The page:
The moving story of Jenny Grainger - who helped her mum take her life - has reignited the assisted suicide debate. Here campaigners for and against have their say
FOR: Jo Cartwright
Dignity In Dying campaigns for the choice of assisted dying to be available to terminally ill, competent adults within strict legal safeguards.
For this to become a reality, we would need to see a change in the law in the UK; a law similar to the Oregon Death With Dignity Act.
This act has been in force for 15 years and annual reports from Oregon show that cases of people choosing assistance to die have remained low - never exceeding more than 0.25% of all deaths; that people considered vulnerable have not suffered under the law change and that palliative care has improved since the legalisation of assisted dying.
Sadly, cases like Jenny Grainger's, who had to stand by and watch her mother stop eating and drinking to have a better death than she might otherwise have had, are not uncommon.
Too often, we see accounts of people travelling abroad to die, or attempting to end their lives at home, sometimes alone to avoid implicating loved ones.
For this reason, as well as the many people who suffer unbearably against their wishes, we campaign for a change in the law.
While it remains illegal to assist another to die in the UK, Debbie Purdy's legal challenge clarified what actions were likely to result in prosecution and which are likely to be forgiven in cases of assistance to die.
It came in DPP guidelines, which apply in Northern Ireland as well as in England and Wales.
The guidelines make it clear that compassionate amateur acts of minor assistance to die are unlikely to result in prosecution, but professional assistance to help another to die is likely to be prosecuted. This means that those who travel to Switzerland with a dying friend, or family member, choosing an assisted death, or who sit with a loved-one who is refusing food and water, are not likely to be prosecuted.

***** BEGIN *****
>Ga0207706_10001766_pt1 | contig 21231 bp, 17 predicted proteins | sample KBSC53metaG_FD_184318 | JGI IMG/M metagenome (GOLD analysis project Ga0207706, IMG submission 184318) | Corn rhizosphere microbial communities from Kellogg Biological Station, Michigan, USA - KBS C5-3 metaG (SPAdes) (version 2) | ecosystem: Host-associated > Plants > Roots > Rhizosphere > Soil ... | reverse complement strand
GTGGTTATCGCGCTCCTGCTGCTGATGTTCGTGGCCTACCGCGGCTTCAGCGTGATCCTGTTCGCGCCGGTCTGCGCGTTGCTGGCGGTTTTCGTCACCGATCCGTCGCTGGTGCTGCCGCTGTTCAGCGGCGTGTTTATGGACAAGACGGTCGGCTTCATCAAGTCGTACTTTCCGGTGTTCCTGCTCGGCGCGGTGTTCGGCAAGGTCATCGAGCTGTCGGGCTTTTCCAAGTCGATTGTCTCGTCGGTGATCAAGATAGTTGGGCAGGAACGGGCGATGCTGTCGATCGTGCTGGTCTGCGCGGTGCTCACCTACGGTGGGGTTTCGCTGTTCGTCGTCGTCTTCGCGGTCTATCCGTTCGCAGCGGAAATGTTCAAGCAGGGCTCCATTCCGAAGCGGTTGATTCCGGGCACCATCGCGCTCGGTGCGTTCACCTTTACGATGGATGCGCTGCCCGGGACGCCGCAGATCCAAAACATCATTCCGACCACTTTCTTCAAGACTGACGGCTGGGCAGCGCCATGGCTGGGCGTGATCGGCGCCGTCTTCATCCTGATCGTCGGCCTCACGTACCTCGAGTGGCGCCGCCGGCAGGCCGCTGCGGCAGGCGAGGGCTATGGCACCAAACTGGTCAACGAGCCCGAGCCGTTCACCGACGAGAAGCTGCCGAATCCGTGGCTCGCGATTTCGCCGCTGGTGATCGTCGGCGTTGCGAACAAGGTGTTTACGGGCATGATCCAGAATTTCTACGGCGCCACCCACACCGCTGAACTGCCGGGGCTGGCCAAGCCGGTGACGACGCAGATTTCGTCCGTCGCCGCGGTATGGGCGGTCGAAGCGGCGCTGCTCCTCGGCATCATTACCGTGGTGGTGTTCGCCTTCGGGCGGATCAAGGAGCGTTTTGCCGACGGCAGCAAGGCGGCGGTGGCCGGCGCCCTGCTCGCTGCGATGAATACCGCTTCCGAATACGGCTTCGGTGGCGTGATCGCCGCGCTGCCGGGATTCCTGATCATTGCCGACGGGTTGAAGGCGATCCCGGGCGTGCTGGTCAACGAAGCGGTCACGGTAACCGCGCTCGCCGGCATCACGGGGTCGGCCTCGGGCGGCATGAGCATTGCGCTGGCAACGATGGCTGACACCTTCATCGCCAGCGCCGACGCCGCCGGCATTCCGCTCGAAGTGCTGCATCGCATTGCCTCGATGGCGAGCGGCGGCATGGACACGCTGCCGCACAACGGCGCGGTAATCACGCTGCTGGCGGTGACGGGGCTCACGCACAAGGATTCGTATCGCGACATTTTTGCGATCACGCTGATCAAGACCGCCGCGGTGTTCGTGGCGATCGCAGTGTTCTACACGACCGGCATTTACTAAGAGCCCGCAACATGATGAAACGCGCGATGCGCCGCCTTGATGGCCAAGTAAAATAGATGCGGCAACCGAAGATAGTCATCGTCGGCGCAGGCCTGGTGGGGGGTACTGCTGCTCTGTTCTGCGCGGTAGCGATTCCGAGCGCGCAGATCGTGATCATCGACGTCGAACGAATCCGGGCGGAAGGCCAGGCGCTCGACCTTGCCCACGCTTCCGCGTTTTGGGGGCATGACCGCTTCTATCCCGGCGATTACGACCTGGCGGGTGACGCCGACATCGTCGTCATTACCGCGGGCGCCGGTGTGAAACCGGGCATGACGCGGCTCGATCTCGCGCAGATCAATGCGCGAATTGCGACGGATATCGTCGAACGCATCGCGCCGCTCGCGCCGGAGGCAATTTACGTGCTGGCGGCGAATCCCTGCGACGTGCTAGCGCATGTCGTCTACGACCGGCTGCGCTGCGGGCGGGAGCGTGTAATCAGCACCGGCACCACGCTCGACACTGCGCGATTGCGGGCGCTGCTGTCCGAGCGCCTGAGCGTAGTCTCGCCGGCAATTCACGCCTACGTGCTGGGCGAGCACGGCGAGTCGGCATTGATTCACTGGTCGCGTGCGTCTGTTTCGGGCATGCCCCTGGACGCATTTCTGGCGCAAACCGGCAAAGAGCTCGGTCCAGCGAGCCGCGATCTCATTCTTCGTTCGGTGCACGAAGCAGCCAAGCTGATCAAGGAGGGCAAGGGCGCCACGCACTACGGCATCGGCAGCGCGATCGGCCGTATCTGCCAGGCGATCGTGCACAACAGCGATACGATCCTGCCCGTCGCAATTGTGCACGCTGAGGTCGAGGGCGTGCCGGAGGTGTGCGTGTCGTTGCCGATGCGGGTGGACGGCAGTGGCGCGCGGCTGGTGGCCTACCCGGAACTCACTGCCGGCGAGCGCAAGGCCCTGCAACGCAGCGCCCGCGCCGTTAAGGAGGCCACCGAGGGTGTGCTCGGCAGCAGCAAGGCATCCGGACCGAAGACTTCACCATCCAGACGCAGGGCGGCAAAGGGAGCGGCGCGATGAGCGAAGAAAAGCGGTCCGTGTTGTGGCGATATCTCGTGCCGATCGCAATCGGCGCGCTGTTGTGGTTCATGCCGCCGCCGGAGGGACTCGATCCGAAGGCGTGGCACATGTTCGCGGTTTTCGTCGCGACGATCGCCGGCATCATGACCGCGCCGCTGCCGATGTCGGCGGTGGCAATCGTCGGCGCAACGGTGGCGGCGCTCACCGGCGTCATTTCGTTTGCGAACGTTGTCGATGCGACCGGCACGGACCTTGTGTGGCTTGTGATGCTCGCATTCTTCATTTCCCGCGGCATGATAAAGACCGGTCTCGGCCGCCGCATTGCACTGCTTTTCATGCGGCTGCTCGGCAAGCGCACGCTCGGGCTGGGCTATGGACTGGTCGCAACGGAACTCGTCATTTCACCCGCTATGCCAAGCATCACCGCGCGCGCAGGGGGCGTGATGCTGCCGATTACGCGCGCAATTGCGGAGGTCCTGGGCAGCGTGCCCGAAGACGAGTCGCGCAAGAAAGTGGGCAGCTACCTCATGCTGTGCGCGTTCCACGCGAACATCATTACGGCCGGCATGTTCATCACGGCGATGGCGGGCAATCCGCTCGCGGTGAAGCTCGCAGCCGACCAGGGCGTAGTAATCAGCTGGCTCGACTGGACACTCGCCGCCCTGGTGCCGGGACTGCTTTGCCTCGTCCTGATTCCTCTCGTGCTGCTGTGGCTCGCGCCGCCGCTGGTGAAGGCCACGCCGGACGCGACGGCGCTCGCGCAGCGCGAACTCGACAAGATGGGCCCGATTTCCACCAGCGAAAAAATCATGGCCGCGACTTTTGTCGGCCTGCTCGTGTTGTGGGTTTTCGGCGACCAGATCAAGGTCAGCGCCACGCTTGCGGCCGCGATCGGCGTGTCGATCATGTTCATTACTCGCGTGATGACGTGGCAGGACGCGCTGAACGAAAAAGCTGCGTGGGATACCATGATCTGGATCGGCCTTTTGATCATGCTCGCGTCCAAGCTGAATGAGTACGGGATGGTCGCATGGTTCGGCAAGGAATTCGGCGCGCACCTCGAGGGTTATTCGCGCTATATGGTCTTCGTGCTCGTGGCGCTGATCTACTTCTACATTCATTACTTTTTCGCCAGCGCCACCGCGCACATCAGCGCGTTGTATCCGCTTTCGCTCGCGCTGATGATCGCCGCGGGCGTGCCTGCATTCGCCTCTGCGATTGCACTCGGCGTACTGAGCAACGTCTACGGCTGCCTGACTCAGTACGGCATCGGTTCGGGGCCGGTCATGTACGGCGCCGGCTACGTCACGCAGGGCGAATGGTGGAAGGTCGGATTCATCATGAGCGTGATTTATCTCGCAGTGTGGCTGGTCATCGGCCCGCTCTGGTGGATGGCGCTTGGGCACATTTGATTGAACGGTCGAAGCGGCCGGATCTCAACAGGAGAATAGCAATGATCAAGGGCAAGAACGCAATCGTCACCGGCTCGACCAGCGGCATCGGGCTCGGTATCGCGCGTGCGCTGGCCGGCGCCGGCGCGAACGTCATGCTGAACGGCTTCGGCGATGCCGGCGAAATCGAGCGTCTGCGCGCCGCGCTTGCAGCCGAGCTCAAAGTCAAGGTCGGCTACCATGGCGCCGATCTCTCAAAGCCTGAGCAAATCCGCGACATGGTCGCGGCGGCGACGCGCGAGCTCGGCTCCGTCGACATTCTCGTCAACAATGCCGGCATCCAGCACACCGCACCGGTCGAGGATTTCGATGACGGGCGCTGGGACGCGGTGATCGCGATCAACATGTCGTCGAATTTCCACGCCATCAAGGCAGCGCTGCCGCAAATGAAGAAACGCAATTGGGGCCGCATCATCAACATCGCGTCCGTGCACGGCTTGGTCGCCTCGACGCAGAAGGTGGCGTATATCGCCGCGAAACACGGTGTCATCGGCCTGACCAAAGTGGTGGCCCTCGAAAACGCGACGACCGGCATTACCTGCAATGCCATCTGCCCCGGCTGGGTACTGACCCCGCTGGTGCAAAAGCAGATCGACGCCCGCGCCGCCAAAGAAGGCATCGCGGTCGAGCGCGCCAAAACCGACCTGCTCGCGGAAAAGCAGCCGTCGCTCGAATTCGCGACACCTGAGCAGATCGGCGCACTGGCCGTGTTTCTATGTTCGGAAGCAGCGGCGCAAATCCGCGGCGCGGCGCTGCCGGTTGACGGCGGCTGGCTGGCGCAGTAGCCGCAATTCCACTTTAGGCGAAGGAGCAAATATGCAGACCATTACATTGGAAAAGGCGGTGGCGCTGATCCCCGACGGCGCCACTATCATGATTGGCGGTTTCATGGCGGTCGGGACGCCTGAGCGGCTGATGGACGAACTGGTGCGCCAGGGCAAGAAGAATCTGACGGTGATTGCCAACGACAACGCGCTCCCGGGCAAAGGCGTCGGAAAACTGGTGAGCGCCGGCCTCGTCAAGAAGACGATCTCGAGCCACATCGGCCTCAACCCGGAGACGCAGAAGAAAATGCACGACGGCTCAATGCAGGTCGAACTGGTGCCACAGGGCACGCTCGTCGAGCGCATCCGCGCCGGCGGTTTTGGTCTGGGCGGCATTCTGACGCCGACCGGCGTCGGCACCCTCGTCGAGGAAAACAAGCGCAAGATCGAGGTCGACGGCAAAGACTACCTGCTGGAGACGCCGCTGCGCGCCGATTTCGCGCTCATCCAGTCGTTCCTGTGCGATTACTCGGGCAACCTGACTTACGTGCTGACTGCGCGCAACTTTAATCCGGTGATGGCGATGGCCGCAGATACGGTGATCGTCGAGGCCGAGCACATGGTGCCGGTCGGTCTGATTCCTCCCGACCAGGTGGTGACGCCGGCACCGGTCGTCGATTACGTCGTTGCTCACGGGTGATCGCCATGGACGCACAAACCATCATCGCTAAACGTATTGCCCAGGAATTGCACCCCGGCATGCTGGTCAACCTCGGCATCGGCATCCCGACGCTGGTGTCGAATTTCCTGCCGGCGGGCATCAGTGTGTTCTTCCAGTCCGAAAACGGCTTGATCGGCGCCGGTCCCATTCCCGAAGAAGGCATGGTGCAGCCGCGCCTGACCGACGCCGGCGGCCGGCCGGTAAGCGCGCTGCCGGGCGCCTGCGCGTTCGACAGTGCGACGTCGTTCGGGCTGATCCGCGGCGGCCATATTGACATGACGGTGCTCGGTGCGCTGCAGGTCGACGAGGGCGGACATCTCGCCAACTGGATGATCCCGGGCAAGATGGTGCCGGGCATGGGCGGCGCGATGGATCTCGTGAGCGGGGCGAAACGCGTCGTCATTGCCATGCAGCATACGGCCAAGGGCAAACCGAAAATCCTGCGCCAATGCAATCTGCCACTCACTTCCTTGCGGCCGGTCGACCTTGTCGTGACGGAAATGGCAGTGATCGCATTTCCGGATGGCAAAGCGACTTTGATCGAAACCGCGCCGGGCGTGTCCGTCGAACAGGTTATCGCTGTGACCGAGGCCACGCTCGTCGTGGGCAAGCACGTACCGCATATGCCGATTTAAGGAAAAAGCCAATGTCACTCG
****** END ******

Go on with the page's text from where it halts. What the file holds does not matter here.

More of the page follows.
While it is absolutely right that these actions are considered with compassion, this policy of forgiveness for amateurs who break the law is not good enough.
If we agree that people like Barbara Grainger should not have to suffer against her wishes at the end of her life, which the vast majority of us do, then we must continue to fight for a law in the UK which allows dying, competent adults the choice of a peaceful and dignified assisted death.
No one should have to contemplate travelling thousands of miles for assistance, or weeks refusing food or water to have what they consider a good death.
Against: Liam Gibson
Many families can identify with the suffering experienced by Barbara and Jenny Grainger. They, nonetheless, find the legalisation of assisted suicide a chilling prospect, as it would downgrade the value the state places on many vulnerable groups.
It would affect not only the terminally ill, but also the disabled, those with long-term conditions and some accident victims.
The assisted suicide debate usually focuses on the terminally ill, who want to die. But where the law has permitted it, in Switzerland for example, it has moved on to take the lives of the chronically ill and even the depressed.
In the Netherlands, the Groningen protocol permits the routine killing of newborn babies with spina bifida.
Many in the 'right to die' campaign already call for various groups to be helped to die.
In Britain, some argue that Alzheimer's patients no longer have the right to life. They are merely vegetables.
When humans are called vegetables, we ought to be worried. We only need to look at where such thinking has led in the past.
Under the German euthanasia programme, disabled children were called "useless bread gobblers".
Some people are motivated by the desire to end the suffering of someone they love. But bureaucracies and health systems see all problems in terms of cost/benefit.
Can anyone doubt, that given the opportunity, some sections of the NHS wouldn't try to save money spent on patients they refer to as "coffin dodgers"?
Soon the right to die would become the duty to die.
While the potential for abuse by greedy or uncaring relatives is obvious, the proposed safeguards have not been worth the paper they've been printed on.
The vulnerable and sick need support and reassurance they won't suffer alone. It is sometimes difficult for families to give this support, so there is a duty on society to provide it.
The compassionate response to suffering is not to encourage suicide, but to offer the palliative care and psychological support the sick need to help them live.